Imperial College London > Talks@ee.imperial > CAS Talks > Towards Analytical Methods for FPGA Architecture Investigation

Towards Analytical Methods for FPGA Architecture Investigation

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  • UserSteve Wilton (University of British Columbia)
  • ClockThursday 04 November 2010, 16:00-17:00
  • HouseHuxley Building, 344A.

If you have a question about this talk, please contact George A Constantinides.

In the past 20 years, the capacity of FPG As has grown by 200 times and the speed has increased by 40 times. Much of this dramatic improvement has been the result of architectural improvements. FPGA architectural enhancements are often developed in a somewhat ad-hoc manner. Expert FPGA architects perform experiments in which benchmark circuits are mapped using representative computer-aided design (CAD) tools, and the resulting density, speed, and/or power are estimated. Based on the results of these experiments, architects use their intuition and experience to design new architectures, and then evaluate these architectures using another set of experiments. This is repeated numerous times, until a suitable architecture is found.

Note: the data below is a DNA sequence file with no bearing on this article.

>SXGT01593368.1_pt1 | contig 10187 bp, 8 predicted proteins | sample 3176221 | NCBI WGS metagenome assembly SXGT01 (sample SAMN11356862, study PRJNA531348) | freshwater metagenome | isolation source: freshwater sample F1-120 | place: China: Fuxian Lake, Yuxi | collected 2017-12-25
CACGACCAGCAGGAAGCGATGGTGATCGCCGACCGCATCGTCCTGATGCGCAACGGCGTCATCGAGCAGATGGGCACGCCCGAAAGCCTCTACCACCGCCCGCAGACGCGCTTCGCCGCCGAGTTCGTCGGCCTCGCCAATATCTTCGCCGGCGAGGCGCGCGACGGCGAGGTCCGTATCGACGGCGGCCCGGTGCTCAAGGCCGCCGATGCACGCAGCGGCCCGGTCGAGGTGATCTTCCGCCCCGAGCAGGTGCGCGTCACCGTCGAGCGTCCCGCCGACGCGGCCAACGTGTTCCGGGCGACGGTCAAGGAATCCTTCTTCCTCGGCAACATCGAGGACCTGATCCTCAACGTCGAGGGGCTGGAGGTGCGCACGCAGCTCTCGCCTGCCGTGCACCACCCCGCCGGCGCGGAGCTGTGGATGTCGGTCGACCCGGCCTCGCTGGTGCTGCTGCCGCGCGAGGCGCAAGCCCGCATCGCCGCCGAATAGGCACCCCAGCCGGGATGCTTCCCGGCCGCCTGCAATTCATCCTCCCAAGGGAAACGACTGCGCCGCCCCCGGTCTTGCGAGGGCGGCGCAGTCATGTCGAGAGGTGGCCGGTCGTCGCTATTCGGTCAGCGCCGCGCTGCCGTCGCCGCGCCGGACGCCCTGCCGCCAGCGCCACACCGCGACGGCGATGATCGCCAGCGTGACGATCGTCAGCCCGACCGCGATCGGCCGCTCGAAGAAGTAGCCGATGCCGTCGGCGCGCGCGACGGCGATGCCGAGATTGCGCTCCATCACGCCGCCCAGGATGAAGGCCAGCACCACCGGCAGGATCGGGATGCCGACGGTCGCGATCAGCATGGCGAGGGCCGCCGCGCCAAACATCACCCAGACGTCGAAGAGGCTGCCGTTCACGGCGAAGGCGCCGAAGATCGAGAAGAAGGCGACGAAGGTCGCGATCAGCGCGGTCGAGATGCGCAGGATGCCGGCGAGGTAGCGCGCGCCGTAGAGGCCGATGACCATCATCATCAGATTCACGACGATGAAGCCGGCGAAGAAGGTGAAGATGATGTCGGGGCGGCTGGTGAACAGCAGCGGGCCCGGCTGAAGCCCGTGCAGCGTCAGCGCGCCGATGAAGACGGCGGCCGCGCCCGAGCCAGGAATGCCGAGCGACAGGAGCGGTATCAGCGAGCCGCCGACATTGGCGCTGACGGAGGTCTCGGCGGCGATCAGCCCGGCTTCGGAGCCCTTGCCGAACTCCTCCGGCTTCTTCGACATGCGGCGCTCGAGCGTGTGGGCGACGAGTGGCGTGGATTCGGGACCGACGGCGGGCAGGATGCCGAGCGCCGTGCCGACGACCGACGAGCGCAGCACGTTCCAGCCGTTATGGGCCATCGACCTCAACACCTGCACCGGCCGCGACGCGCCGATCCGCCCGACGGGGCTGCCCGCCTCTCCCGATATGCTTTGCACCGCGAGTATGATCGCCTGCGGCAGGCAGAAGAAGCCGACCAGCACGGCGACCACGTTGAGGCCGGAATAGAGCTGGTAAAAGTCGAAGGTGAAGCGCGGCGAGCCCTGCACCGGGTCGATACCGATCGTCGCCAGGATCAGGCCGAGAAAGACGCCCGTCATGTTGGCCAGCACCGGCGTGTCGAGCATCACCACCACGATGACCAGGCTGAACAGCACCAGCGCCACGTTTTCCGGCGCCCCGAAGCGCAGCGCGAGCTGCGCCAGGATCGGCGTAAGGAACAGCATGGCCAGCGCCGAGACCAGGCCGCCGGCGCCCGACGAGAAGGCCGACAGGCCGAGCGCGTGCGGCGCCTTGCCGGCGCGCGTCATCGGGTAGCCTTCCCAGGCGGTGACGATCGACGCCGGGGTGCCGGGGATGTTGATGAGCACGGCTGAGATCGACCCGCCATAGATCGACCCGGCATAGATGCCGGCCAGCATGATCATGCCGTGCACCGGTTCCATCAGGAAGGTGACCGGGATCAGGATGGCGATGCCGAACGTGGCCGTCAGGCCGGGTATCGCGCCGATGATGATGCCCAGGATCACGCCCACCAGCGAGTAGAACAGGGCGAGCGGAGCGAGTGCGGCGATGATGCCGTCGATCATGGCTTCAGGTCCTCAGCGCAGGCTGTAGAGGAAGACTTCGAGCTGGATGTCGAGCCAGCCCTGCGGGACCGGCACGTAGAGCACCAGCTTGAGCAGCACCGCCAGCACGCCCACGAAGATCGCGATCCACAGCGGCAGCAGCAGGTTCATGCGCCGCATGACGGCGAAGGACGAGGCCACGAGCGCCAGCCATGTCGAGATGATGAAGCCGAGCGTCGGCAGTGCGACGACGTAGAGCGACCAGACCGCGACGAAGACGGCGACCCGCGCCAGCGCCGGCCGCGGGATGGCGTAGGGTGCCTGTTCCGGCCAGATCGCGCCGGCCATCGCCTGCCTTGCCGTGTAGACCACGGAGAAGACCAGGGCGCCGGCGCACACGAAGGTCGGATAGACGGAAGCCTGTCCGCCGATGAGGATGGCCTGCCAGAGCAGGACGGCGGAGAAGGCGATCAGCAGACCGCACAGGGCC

During this process, there is virtually no body of theory that architects can use to speed up their investigations. Such insight, however, would be extremely valuable. A better understanding of the tradeoff between flexibility and efficiency may allow FPGA architects to uncover improved architectures quickly. Although it is unlikely that such an understanding would immediately lead to an optimum architecture, it may provide the means to “bound” the search space so that a wider variety of “interesting” architectures can be experimentally evaluated.

In this talk, I will describe recent work towards the development of such a theory. The current approach is to supplement the experimental methodology with a set of analytical expressions that relate architectural parameters to the area, speed, and power dissipation of an FPGA . Optimizing these analytical expressions is done using techniques such as geometric programming. I will summarize current research in this area, as well as try to provide some insight into how far we can go with these techniques.

This talk is part of the CAS Talks series.

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